When you met with your parent’s doctor, you may have been upset to hear the diagnosis of dementia from Alzheimer’s, stroke, Parkinson’s disease or another cause. The symptoms related to dementia often progress to the point where the one suffering from the condition can no longer remain in the home without 24-hour care.
This may be what prompted you to find a skilled facility that has a designated area for those with dementia. Typically, these facilities have specially trained staff members and safeguards in place to protect your parent from one of the most serious side effects of dementia: wandering.
Protecting your loved one
In nursing homes, the staff often refers to the wandering of a resident with dementia as elopement. When a resident elopes, he or she has left the safe confines of the building. In many cases, the resident may get no farther than the grounds of the facility. However, some cases of elopement end tragically with residents wandering into traffic, falling into water, or becoming lost for days and succumbing to exposure. You want to be certain your loved one’s facility takes every precaution to avoid such disasters, including:
- Conducting a thorough assessment of your loved one’s potential for wandering
- Determining whether your parent follows a pattern, such as wandering at the same time each day, after visitors leave, when hungry, or when he or she needs to use the rest room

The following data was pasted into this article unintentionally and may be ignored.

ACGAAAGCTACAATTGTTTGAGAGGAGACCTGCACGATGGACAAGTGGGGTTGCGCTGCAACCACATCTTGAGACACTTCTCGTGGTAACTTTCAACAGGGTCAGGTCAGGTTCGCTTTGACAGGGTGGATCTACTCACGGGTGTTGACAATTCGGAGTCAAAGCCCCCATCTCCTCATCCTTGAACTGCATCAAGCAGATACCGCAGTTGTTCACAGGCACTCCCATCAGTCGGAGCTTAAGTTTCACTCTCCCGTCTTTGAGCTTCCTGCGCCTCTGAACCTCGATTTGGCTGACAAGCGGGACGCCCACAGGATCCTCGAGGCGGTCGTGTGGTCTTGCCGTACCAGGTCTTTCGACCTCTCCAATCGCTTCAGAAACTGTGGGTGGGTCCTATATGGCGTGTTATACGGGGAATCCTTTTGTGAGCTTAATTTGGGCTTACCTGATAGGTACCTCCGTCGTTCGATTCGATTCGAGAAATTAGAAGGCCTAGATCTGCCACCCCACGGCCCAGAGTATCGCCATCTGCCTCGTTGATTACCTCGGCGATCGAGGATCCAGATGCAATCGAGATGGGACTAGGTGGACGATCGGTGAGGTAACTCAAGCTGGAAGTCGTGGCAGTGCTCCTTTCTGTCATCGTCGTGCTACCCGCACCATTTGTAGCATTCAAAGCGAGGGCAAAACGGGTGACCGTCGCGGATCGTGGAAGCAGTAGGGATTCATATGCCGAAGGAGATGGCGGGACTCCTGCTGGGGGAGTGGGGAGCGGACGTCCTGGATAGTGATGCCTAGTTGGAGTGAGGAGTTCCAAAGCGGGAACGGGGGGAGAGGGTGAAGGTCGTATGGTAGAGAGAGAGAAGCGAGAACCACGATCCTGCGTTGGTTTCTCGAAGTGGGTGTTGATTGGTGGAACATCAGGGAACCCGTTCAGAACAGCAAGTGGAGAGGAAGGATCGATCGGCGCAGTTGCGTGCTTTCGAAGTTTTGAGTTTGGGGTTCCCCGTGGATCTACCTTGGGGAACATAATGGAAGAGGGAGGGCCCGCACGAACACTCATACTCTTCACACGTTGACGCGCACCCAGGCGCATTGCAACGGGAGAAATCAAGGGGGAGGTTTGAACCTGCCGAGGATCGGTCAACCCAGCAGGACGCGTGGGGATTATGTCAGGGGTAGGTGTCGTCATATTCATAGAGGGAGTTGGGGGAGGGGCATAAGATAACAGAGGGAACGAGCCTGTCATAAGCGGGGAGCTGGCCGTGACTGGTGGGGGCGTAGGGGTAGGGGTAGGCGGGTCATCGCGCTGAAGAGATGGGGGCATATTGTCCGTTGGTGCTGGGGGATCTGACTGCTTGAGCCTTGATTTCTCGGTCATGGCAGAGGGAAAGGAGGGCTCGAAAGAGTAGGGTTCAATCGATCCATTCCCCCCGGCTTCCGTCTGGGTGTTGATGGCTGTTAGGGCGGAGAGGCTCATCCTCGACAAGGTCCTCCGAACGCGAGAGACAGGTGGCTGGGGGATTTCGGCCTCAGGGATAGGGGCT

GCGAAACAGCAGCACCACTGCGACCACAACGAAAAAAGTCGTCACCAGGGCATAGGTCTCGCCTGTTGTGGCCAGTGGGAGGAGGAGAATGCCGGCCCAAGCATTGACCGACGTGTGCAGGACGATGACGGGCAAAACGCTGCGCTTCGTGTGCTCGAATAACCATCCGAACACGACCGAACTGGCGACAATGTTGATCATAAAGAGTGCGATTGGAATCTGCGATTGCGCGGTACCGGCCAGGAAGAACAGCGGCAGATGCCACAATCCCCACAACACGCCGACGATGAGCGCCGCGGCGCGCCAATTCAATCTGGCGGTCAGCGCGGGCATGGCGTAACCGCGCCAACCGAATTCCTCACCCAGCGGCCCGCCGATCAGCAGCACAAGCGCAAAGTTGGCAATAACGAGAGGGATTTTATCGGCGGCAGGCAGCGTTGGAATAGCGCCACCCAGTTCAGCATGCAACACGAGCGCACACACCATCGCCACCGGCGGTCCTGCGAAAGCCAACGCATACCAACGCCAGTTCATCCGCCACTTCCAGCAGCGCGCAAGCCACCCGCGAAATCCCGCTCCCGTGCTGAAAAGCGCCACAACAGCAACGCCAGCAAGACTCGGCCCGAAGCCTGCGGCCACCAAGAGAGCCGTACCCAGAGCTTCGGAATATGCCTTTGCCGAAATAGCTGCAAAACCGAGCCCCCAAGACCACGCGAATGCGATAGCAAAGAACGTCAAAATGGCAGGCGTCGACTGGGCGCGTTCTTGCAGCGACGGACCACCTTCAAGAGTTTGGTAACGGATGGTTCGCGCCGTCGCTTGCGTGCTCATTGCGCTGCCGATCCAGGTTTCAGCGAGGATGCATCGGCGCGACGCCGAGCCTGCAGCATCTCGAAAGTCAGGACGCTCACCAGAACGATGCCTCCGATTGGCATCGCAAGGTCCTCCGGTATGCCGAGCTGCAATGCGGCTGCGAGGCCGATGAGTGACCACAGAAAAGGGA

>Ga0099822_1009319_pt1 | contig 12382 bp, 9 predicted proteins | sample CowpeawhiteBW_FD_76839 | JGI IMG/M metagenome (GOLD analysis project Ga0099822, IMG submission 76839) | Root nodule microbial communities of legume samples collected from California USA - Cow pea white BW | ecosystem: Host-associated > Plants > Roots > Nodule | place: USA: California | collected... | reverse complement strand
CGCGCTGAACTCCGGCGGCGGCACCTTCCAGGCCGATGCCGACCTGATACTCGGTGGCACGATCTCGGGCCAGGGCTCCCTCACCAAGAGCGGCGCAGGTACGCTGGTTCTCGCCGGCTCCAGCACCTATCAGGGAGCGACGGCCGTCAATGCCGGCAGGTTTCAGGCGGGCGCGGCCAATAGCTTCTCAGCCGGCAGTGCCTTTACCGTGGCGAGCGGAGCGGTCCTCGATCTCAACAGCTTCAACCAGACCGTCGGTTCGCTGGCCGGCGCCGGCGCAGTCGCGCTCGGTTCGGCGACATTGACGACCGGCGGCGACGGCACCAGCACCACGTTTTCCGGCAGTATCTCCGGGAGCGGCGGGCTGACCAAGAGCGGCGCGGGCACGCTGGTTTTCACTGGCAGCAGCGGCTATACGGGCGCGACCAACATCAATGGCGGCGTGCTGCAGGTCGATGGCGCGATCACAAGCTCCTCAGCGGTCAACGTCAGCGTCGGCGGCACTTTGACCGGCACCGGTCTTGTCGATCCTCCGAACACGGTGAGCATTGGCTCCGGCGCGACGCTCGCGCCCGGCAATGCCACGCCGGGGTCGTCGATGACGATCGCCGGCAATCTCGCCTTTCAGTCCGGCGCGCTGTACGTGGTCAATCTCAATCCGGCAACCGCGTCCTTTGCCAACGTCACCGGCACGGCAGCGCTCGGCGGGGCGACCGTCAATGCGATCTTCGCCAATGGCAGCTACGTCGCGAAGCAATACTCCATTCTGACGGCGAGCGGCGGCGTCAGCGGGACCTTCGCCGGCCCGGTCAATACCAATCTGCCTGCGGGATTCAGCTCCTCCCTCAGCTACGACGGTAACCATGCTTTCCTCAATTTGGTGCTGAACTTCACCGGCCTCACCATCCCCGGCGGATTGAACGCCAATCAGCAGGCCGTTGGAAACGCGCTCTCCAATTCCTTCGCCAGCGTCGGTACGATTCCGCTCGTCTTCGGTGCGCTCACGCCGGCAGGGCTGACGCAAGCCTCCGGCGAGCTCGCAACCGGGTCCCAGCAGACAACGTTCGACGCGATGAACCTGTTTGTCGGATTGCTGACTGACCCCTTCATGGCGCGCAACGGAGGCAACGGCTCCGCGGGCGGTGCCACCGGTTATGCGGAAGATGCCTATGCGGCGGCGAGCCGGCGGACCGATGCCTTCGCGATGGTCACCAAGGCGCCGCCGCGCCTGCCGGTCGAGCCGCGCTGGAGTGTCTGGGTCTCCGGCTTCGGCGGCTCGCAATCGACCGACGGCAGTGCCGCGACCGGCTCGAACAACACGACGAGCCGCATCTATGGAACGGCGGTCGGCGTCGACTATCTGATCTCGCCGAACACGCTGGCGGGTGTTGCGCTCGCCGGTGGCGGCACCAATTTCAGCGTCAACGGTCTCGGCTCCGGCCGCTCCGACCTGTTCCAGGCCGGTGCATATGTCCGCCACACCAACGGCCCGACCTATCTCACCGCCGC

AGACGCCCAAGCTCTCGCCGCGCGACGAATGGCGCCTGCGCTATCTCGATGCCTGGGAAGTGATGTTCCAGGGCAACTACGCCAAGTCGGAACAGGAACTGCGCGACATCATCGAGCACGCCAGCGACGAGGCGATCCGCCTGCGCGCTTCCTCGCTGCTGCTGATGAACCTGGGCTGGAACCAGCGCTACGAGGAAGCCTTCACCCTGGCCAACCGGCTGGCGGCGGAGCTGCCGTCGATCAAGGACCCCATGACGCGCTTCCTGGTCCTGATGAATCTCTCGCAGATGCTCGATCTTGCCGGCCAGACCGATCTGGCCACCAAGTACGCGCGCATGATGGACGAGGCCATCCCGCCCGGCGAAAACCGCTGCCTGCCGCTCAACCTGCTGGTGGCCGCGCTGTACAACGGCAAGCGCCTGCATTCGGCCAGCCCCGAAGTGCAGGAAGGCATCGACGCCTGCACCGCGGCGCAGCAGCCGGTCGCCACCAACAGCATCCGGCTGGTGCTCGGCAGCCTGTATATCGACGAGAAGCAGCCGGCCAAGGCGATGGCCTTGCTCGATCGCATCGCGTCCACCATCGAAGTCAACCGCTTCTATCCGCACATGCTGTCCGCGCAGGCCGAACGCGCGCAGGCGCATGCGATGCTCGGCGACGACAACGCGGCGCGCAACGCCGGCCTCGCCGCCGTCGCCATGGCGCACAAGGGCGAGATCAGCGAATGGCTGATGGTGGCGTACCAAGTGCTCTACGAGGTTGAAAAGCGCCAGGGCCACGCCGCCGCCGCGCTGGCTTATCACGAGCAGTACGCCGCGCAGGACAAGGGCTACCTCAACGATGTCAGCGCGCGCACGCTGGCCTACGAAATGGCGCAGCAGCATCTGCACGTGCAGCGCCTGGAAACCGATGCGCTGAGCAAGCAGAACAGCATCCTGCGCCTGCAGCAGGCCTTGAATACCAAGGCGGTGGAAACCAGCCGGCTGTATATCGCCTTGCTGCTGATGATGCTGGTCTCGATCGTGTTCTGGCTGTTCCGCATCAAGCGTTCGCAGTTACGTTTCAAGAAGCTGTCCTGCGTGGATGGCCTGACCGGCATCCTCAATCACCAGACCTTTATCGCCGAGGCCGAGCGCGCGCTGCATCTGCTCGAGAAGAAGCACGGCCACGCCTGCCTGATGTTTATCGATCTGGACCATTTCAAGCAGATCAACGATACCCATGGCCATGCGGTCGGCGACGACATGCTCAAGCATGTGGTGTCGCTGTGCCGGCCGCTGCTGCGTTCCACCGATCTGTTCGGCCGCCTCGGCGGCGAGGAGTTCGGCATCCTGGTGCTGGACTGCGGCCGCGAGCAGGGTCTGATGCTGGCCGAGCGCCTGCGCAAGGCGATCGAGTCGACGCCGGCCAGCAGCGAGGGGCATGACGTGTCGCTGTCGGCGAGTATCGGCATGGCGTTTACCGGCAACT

- Assigning the same staff members to care for you parent because they are familiar with your loved one’s patterns
- Scheduling caregivers to monitor and check on your parent at frequent intervals throughout the day
- Installing alarms on doors, or including ankle or bracelet alarms that alert staff when your parent is trying to escape
- Providing activities that are mentally stimulating and keep your parent calm and occupied
These are only a few of the most basic precautions a New Mexico nursing home staff can take to protect your loved one and other residents who suffer from the effects of dementia. One method of preventing wandering no nursing home should ever take is using chemical restraints, which means drugging your loved one so he or she is incapable of getting around.
If your parent is not receiving quality care in a nursing home, you may have many questions and concerns. You may be noticing signs of neglect — such as unsupervised wandering, or abuse — such as overmedication. You would be wise to bring these concerns to the attention of the nursing home staff and consult an attorney about your legal options.